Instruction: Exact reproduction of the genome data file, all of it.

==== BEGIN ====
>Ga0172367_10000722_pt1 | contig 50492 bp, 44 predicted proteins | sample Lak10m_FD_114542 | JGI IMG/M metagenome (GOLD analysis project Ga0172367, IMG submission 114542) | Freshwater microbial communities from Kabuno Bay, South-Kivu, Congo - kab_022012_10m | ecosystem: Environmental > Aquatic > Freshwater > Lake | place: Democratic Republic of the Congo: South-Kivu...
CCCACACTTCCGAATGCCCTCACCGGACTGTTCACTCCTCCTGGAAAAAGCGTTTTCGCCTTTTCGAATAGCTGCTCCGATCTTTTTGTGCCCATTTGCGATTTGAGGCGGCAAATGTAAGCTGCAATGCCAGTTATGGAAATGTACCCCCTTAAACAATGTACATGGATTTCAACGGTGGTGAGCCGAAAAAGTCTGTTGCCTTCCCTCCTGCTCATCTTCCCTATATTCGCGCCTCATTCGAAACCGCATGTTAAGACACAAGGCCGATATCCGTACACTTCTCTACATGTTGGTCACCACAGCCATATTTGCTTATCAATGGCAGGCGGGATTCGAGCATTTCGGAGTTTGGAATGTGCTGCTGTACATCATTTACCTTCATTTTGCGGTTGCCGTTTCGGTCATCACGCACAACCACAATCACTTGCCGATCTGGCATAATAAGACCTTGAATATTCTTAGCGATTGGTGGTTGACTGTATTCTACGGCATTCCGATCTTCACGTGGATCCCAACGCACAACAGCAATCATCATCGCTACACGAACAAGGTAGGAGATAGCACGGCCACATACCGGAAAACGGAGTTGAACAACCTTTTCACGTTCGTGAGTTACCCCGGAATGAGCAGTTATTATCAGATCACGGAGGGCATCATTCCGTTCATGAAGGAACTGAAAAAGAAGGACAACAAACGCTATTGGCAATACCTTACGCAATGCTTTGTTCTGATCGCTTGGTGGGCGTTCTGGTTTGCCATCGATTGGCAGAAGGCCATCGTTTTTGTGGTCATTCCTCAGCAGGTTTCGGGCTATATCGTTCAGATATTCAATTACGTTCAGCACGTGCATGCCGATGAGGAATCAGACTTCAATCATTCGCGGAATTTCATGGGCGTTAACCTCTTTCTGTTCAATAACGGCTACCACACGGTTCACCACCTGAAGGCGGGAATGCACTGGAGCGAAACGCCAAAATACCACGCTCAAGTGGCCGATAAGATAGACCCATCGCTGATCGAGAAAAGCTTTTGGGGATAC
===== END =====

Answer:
>Ga0172367_10000722_pt1 | contig 50492 bp, 44 predicted proteins | sample Lak10m_FD_114542 | JGI IMG/M metagenome (GOLD analysis project Ga0172367, IMG submission 114542) | Freshwater microbial communities from Kabuno Bay, South-Kivu, Congo - kab_022012_10m | ecosystem: Environmental > Aquatic > Freshwater > Lake | place: Democratic Republic of the Congo: South-Kivu...
CCCACACTTCCGAATGCCCTCACCGGACTGTTCACTCCTCCTGGAAAAAGCGTTTTCGCCTTTTCGAATAGCTGCTCCGATCTTTTTGTGCCCATTTGCGATTTGAGGCGGCAAATGTAAGCTGCAATGCCAGTTATGGAAATGTACCCCCTTAAACAATGTACATGGATTTCAACGGTGGTGAGCCGAAAAAGTCTGTTGCCTTCCCTCCTGCTCATCTTCCCTATATTCGCGCCTCATTCGAAACCGCATGTTAAGACACAAGGCCGATATCCGTACACTTCTCTACATGTTGGTCACCACAGCCATATTTGCTTATCAATGGCAGGCGGGATTCGAGCATTTCGGAGTTTGGAATGTGCTGCTGTACATCATTTACCTTCATTTTGCGGTTGCCGTTTCGGTCATCACGCACAACCACAATCACTTGCCGATCTGGCATAATAAGACCTTGAATATTCTTAGCGATTGGTGGTTGACTGTATTCTACGGCATTCCGATCTTCACGTGGATCCCAACGCACAACAGCAATCATCATCGCTACACGAACAAGGTAGGAGATAGCACGGCCACATACCGGAAAACGGAGTTGAACAACCTTTTCACGTTCGTGAGTTACCCCGGAATGAGCAGTTATTATCAGATCACGGAGGGCATCATTCCGTTCATGAAGGAACTGAAAAAGAAGGACAACAAACGCTATTGGCAATACCTTACGCAATGCTTTGTTCTGATCGCTTGGTGGGCGTTCTGGTTTGCCATCGATTGGCAGAAGGCCATCGTTTTTGTGGTCATTCCTCAGCAGGTTTCGGGCTATATCGTTCAGATATTCAATTACGTTCAGCACGTGCATGCCGATGAGGAATCAGACTTCAATCATTCGCGGAATTTCATGGGCGTTAACCTCTTTCTGTTCAATAACGGCTACCACACGGTTCACCACCTGAAGGCGGGAATGCACTGGAGCGAAACGCCAAAATACCACGCTCAAGTGGCCGATAAGATAGACCCATCGCTGATCGAGAAAAGCTTTTGGGGATAC